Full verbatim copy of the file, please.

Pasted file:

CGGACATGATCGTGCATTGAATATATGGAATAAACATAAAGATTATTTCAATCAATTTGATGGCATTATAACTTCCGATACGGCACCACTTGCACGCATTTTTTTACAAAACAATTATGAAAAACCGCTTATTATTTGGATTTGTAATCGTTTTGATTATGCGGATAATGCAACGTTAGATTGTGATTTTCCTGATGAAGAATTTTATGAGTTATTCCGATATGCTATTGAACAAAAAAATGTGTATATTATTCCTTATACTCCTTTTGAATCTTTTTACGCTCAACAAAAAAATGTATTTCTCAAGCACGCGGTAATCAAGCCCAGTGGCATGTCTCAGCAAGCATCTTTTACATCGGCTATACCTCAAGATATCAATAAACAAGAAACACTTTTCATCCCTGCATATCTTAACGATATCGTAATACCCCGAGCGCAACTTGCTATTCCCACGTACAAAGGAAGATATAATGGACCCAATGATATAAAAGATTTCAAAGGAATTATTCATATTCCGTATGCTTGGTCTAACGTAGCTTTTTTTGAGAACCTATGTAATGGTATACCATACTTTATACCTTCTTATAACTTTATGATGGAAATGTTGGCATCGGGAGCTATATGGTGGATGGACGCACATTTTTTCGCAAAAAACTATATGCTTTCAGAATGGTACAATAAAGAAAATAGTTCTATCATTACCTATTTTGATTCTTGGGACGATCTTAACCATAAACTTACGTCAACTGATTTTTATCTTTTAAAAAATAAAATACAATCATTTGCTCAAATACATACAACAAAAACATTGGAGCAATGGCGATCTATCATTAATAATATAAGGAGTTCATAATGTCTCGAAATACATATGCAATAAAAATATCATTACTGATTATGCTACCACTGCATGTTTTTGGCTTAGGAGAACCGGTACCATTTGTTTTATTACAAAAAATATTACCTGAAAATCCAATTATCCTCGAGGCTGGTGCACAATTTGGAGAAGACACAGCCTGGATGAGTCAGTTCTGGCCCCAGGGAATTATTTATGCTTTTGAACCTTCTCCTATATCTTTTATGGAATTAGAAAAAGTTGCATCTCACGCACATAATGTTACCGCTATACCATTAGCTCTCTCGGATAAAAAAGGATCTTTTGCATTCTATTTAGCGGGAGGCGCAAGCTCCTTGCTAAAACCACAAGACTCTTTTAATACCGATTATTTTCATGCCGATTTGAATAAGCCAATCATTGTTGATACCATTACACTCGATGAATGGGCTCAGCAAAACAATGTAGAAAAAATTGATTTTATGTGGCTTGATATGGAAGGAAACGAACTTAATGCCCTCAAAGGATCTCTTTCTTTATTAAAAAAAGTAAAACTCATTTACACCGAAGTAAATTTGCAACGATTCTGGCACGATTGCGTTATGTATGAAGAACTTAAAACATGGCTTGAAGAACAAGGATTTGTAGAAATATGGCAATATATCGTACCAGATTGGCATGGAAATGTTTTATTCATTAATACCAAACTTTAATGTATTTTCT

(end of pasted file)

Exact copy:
CGGACATGATCGTGCATTGAATATATGGAATAAACATAAAGATTATTTCAATCAATTTGATGGCATTATAACTTCCGATACGGCACCACTTGCACGCATTTTTTTACAAAACAATTATGAAAAACCGCTTATTATTTGGATTTGTAATCGTTTTGATTATGCGGATAATGCAACGTTAGATTGTGATTTTCCTGATGAAGAATTTTATGAGTTATTCCGATATGCTATTGAACAAAAAAATGTGTATATTATTCCTTATACTCCTTTTGAATCTTTTTACGCTCAACAAAAAAATGTATTTCTCAAGCACGCGGTAATCAAGCCCAGTGGCATGTCTCAGCAAGCATCTTTTACATCGGCTATACCTCAAGATATCAATAAACAAGAAACACTTTTCATCCCTGCATATCTTAACGATATCGTAATACCCCGAGCGCAACTTGCTATTCCCACGTACAAAGGAAGATATAATGGACCCAATGATATAAAAGATTTCAAAGGAATTATTCATATTCCGTATGCTTGGTCTAACGTAGCTTTTTTTGAGAACCTATGTAATGGTATACCATACTTTATACCTTCTTATAACTTTATGATGGAAATGTTGGCATCGGGAGCTATATGGTGGATGGACGCACATTTTTTCGCAAAAAACTATATGCTTTCAGAATGGTACAATAAAGAAAATAGTTCTATCATTACCTATTTTGATTCTTGGGACGATCTTAACCATAAACTTACGTCAACTGATTTTTATCTTTTAAAAAATAAAATACAATCATTTGCTCAAATACATACAACAAAAACATTGGAGCAATGGCGATCTATCATTAATAATATAAGGAGTTCATAATGTCTCGAAATACATATGCAATAAAAATATCATTACTGATTATGCTACCACTGCATGTTTTTGGCTTAGGAGAACCGGTACCATTTGTTTTATTACAAAAAATATTACCTGAAAATCCAATTATCCTCGAGGCTGGTGCACAATTTGGAGAAGACACAGCCTGGATGAGTCAGTTCTGGCCCCAGGGAATTATTTATGCTTTTGAACCTTCTCCTATATCTTTTATGGAATTAGAAAAAGTTGCATCTCACGCACATAATGTTACCGCTATACCATTAGCTCTCTCGGATAAAAAAGGATCTTTTGCATTCTATTTAGCGGGAGGCGCAAGCTCCTTGCTAAAACCACAAGACTCTTTTAATACCGATTATTTTCATGCCGATTTGAATAAGCCAATCATTGTTGATACCATTACACTCGATGAATGGGCTCAGCAAAACAATGTAGAAAAAATTGATTTTATGTGGCTTGATATGGAAGGAAACGAACTTAATGCCCTCAAAGGATCTCTTTCTTTATTAAAAAAAGTAAAACTCATTTACACCGAAGTAAATTTGCAACGATTCTGGCACGATTGCGTTATGTATGAAGAACTTAAAACATGGCTTGAAGAACAAGGATTTGTAGAAATATGGCAATATATCGTACCAGATTGGCATGGAAATGTTTTATTCATTAATACCAAACTTTAATGTATTTTCT